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books is, unhappily, no criterion of excellence, for unlike science, literary criticism is not necessarily progressive. It behoves each student to tread anew the perilous path that leads beyond knowledge, nor can all the labours of those who have gone before shorten the journey by one foot. No man, it may confidently be affirmed, sees the same Shakespeare as his fellow. According to the depth of his own soul will the depth of the master's work be revealed. Hence it is not paradoxical to maintain that the most edited and most criticized of all authors still goes almost unguessed at, and that of no English poet, not even of Blake, are the ideas that obtain, alike among the few and the many, so vague and so consistently wide of the mark. Men can be found to treat with all seriousness a theory which makes Bacon the author of Shakespeare's plays, and which is about as plausible as the attribution of the "Songs of Innocence" to George III, or of "Paradise Lost" to the Earl of Rochester. Such are the products of Shakespearean criticism after three hundred years of progress!

Lowest in the scale come those laborious and mechanic practitioners, who measure every foot of their native dust to track the flight of the eagle; more numerous, and less worthy our regard are the frankly popular exponents, who, with little reading and less ability, discover that Falstaff was witty and Desdemona pure; a small and envied niche is occupied by a few connoisseurs, not unconnected with the Press, who find a golden path to notoriety by curious and epigrammatic observations, signifying nothing of any particular relevance; some there are, the canaille of letters, who attract a certain amount of desired advertisement by railing accusations, which only their audience take quite seriously; lastly, there are the Swinburnes and Victor Hugos, who mar work of unquestionable genius by violence and lack of discipline, the fault of their own poesy. A concrete example of how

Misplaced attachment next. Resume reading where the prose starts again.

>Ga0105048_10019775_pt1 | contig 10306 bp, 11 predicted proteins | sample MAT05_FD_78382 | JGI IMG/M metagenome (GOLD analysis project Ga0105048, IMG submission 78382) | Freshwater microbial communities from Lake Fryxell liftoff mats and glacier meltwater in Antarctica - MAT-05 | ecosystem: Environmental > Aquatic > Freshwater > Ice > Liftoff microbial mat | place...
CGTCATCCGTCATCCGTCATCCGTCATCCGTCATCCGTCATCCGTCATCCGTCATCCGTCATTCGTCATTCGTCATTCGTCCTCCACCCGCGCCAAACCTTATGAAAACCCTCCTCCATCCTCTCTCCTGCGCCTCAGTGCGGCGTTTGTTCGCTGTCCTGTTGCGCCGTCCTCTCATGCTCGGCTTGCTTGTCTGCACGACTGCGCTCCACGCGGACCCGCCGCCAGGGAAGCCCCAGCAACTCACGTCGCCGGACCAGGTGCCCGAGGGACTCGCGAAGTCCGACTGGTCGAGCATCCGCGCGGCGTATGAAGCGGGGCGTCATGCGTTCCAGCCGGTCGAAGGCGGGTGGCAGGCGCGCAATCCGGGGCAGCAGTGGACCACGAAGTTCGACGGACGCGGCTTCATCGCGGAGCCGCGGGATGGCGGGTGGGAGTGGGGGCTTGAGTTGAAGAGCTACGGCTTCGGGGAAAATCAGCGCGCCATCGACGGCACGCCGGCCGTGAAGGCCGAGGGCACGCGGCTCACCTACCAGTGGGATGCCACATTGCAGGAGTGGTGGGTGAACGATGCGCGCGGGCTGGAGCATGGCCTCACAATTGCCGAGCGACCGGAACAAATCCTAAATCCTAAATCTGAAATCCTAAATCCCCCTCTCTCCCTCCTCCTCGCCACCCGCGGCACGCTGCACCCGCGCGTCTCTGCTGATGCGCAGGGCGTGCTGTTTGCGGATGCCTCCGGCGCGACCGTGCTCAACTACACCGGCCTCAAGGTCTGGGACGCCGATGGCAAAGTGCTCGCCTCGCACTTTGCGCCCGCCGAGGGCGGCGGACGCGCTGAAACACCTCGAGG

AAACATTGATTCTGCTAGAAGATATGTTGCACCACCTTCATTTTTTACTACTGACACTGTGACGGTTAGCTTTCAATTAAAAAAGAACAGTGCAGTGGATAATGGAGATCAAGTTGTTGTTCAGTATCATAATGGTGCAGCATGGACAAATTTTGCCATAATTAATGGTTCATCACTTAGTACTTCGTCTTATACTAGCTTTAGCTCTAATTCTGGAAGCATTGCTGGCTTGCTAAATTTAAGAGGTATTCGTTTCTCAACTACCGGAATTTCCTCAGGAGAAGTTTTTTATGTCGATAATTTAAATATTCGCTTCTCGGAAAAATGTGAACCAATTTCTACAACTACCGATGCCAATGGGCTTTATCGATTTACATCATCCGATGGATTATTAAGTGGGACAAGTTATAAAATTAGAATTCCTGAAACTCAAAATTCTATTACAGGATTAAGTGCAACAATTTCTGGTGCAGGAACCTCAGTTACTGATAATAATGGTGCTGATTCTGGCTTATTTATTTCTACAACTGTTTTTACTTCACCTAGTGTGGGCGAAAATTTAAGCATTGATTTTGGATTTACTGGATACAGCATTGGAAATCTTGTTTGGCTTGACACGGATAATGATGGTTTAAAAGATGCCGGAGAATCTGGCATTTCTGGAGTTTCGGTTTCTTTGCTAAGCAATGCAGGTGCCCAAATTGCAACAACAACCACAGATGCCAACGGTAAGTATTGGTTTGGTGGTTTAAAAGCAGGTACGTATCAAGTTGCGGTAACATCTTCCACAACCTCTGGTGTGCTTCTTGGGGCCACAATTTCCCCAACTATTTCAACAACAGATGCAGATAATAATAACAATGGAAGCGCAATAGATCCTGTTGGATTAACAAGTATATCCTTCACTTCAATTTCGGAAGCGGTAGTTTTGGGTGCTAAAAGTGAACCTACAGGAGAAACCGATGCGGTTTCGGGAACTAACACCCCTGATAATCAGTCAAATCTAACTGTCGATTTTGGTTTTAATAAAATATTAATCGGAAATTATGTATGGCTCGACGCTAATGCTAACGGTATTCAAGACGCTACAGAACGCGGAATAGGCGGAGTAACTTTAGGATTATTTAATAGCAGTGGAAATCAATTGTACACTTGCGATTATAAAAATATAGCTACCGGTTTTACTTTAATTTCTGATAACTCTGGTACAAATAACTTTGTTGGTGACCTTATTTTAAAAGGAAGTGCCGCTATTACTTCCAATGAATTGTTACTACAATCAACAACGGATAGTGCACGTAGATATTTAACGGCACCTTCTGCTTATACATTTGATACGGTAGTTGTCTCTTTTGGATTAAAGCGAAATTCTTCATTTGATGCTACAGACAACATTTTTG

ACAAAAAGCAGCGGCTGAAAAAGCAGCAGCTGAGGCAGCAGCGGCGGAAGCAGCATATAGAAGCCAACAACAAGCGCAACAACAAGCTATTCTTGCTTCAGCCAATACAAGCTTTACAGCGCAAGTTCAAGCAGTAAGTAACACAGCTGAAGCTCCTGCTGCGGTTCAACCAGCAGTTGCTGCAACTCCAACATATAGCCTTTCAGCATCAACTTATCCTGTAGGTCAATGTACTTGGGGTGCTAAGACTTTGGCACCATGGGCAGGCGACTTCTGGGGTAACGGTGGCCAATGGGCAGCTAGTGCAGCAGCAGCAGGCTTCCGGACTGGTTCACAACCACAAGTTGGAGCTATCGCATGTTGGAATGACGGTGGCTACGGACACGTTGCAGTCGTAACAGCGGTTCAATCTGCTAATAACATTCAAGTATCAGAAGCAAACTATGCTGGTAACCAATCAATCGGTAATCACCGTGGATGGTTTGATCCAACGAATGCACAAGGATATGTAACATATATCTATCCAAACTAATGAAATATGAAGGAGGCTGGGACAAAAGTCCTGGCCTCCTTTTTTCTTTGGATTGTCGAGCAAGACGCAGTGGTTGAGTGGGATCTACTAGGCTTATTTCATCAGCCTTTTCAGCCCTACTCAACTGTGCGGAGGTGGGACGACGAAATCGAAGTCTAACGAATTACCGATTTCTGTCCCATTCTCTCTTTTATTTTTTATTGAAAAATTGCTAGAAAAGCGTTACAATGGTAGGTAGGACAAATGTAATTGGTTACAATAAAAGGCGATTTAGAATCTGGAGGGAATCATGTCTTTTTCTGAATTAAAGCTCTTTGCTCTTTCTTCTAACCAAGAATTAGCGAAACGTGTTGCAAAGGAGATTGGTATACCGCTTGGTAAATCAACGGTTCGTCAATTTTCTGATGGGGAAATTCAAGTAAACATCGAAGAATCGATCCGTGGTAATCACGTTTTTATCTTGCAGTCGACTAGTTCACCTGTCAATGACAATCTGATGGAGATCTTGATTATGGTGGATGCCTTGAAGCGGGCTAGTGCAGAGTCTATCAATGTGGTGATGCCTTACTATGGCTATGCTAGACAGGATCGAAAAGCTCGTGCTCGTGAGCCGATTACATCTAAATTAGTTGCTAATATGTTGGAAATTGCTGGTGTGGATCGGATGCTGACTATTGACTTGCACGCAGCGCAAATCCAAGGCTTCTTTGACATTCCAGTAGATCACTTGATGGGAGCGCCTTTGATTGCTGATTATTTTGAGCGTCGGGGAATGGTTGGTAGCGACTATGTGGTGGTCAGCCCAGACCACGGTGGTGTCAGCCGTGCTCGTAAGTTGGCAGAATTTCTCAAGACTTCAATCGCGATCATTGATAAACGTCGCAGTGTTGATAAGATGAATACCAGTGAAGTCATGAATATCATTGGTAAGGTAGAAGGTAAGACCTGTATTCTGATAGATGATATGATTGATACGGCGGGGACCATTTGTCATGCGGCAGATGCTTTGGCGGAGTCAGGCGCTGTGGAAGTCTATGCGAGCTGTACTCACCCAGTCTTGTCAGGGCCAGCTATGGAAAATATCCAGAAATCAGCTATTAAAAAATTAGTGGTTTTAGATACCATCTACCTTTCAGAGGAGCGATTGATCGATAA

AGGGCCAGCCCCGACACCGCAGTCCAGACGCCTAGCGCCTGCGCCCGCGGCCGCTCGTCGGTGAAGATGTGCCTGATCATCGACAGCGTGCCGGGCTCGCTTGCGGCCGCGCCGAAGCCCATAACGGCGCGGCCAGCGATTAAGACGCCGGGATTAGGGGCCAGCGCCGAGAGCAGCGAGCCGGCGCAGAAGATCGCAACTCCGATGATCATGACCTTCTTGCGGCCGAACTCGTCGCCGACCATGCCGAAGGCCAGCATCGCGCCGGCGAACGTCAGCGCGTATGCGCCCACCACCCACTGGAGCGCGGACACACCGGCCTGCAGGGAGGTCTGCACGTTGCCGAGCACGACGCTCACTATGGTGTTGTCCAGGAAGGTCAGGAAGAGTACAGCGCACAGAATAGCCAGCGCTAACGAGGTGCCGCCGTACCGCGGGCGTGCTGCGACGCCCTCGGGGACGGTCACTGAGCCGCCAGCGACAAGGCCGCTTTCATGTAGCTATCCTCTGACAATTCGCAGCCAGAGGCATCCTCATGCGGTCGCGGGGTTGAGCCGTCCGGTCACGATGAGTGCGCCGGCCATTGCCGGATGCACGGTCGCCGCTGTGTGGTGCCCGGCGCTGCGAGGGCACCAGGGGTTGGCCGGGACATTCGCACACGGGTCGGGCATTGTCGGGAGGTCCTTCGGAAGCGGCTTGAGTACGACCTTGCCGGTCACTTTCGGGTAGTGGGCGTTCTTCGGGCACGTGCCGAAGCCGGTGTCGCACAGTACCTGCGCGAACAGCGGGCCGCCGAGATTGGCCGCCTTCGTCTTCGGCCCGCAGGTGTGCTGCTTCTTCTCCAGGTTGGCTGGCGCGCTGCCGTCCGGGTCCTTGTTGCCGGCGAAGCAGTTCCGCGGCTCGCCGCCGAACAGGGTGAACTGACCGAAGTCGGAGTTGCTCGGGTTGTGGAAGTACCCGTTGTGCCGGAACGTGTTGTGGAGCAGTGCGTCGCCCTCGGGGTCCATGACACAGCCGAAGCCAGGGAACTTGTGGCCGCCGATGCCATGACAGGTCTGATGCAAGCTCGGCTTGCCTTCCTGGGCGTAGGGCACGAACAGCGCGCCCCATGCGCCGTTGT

widely even the elect can go astray in their estimate of Shakespeare comes from the leader of the modern socalled Celtic revival, who can commit himself to such statements as: "Shakespeare cared little for the State, the source of all our judgments, apart from its shows and splendours, its turmoils and battles, its flamings out of the uncivilized heart." That such matter can emanate from such a source is only to be explained when we remember how every man sees his own Shakespeare, and that such heroes as Henry V and Brutus are far removed from the graceful and pensive figures, the Naises and Cuchulains, who haunt the shadowy waters and fade away into the land where there is nothing.

We need not go at any length into the discussion as to whether Shakespeare wrote his own plays. This we may leave to the eternal dissension of the erudite, and prefer to adopt without argument the opinion that he was the author of those usually assigned to him, merely touching upon the question of authorship when it arises directly in relation to his patriotism, as in the three parts of "Henry VI." Nor, if we reject the hotch-potch into which sciolism would resolve the earlier plays, must we fall into the opposite error of treating Shakespeare as if he were so far above criticism as to stand out of any relation to the limitations of his age. No man was ever more grandly humble, none more content to profit by influence and suggestion, none so little contemptuous of his fellow-men.